Sean McDowell | February 12, 2019

Porn is the New Norm

Porn is the New Norm

SeanMcDowell.org

There were two pop culture events last week that made it clear pornography is the new norm. The cultural debate about the morality of porn is virtually over. It has been generally accepted as ubiquitous and morally benign.

How can I make such a claim? One reason is that it is now acceptable to laugh about porn use, whereas it is not culturally acceptable to laugh about rape, sex abuse, or sexual harassment. There is nothing culturally taboo about laughing at porn or at the effects porn use has on other people.

Consider two examples.

First, Devour frozen foods sponsored a “Food Porn” Super Bowl commercial last week. The ad featured a man portraying all the typical behaviors associated with porn addiction, such as being secretive and anti-social. But instead of being addicted to porn, he was addicted to food.

The commercial implies that Devour frozen food is equally as enjoyable as watching porn. The reality is that porn actually destroys relationships and physically reshapes the structure of the brain in a fashion that harms lasting intimacy. So, in one sense, the commercial is right: Like frozen food, porn is a cheap substitute.

The main point here is simply that we now have commercials intended for family viewing that make light of porn. The commercial only works if people get the joke. And clearly, they do, because porn is the new norm.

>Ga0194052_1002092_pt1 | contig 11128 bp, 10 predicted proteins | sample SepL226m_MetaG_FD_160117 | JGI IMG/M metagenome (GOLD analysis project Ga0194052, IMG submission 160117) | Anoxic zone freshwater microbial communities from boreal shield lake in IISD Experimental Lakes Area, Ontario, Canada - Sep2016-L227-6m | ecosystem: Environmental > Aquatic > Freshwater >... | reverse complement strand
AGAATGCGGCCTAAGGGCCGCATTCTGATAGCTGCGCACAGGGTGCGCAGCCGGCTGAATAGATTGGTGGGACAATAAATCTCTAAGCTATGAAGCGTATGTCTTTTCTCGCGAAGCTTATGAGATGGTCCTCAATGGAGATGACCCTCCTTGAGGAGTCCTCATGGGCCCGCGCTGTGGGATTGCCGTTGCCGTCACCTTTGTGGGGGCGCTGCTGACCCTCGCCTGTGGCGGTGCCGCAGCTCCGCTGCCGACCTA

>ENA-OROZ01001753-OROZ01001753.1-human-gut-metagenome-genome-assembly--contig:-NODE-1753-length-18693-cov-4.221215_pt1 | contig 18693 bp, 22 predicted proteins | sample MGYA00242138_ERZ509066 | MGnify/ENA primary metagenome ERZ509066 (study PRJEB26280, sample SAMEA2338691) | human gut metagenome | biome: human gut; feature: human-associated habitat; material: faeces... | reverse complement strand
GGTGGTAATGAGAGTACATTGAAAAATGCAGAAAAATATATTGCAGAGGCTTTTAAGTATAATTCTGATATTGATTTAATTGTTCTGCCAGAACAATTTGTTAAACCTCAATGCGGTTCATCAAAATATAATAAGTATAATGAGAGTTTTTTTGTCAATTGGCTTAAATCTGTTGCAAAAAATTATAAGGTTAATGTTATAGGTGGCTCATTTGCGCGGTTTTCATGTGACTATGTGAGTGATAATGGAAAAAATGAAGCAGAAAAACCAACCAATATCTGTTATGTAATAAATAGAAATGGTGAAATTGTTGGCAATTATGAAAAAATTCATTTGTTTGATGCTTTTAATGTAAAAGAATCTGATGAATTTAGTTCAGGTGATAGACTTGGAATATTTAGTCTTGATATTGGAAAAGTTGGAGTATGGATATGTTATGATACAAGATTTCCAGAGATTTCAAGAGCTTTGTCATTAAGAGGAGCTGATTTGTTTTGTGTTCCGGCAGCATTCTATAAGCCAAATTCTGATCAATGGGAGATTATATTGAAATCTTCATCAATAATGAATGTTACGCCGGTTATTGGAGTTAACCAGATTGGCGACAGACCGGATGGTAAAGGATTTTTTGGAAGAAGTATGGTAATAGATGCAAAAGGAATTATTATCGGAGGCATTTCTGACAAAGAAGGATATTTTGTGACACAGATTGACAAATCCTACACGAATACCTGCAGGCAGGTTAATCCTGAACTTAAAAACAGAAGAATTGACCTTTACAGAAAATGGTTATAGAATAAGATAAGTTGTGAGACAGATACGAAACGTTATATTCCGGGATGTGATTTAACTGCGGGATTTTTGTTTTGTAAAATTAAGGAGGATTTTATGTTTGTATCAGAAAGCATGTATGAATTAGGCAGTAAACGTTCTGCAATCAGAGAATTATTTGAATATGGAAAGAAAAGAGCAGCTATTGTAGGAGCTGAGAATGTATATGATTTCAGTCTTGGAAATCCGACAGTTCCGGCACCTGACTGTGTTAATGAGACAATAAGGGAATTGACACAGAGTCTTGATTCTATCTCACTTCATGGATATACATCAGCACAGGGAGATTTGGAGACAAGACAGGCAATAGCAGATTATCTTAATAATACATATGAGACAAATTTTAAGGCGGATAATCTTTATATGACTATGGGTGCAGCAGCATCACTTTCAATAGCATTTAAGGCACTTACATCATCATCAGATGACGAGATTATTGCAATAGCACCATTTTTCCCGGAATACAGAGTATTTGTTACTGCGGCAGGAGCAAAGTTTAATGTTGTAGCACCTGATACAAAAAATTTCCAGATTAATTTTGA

Second, the 73-year old singer Dolly Parton is the 2019 recipient of the Grammy’s MusiCares charity honors award. She was honored at an event featuring singers such as Miley Cyrus, Katy Perry, Chris Stapleton, and others. In her acceptance speech, she compared seeing contemporary artists perform her music with watching porn:

"It's been such a thrill for me tonight to see all these great artists that are singing songs that I've written or been a part of," she said. "Watching them is sort of like watching porn — you're not personally involved, but you still get off on it."

"At my age, you take anything you can get," she cracked.

My point here is simple: We have come to the cultural moment where porn is accepted as the new norm. Debate about the morality of watching porn is largely over. The wider assumption is that everyone is looking at it and that it is not harmful to relationships. And it is fine to joke about it.

Research backs up this point. According to a 2016 Barna Report, nine out of ten young men 13-24 say that how they talk about porn with friends is encouraging, accepting, or neutral.[1] Teens and young adults rank not recycling as more immoral than viewing porn (56% vs. 32%).

Porn is here to stay. There’s no going back on the technology that makes it so widely accessible, anonymous, and acceptable. One of the biggest questions is whether or not the church will resist this part of the new moral revolution.

Will the church stay faithful to Scripture, or will it bend to cultural pressure? Will porn use become as acceptable in the church as divorce? I sure hope not. But only time will tell.

[1] The Porn Phenomenon, Barna Report 2015 p. 24.

Sean McDowell, Ph.D. is a professor of Christian Apologetics at Biola University, the National Spokesman for Summit Ministries, a best-selling author, popular speaker, and part-time high school teacher. Follow him on Twitter: @sean_mcdowell and his blog: seanmcdowell.org.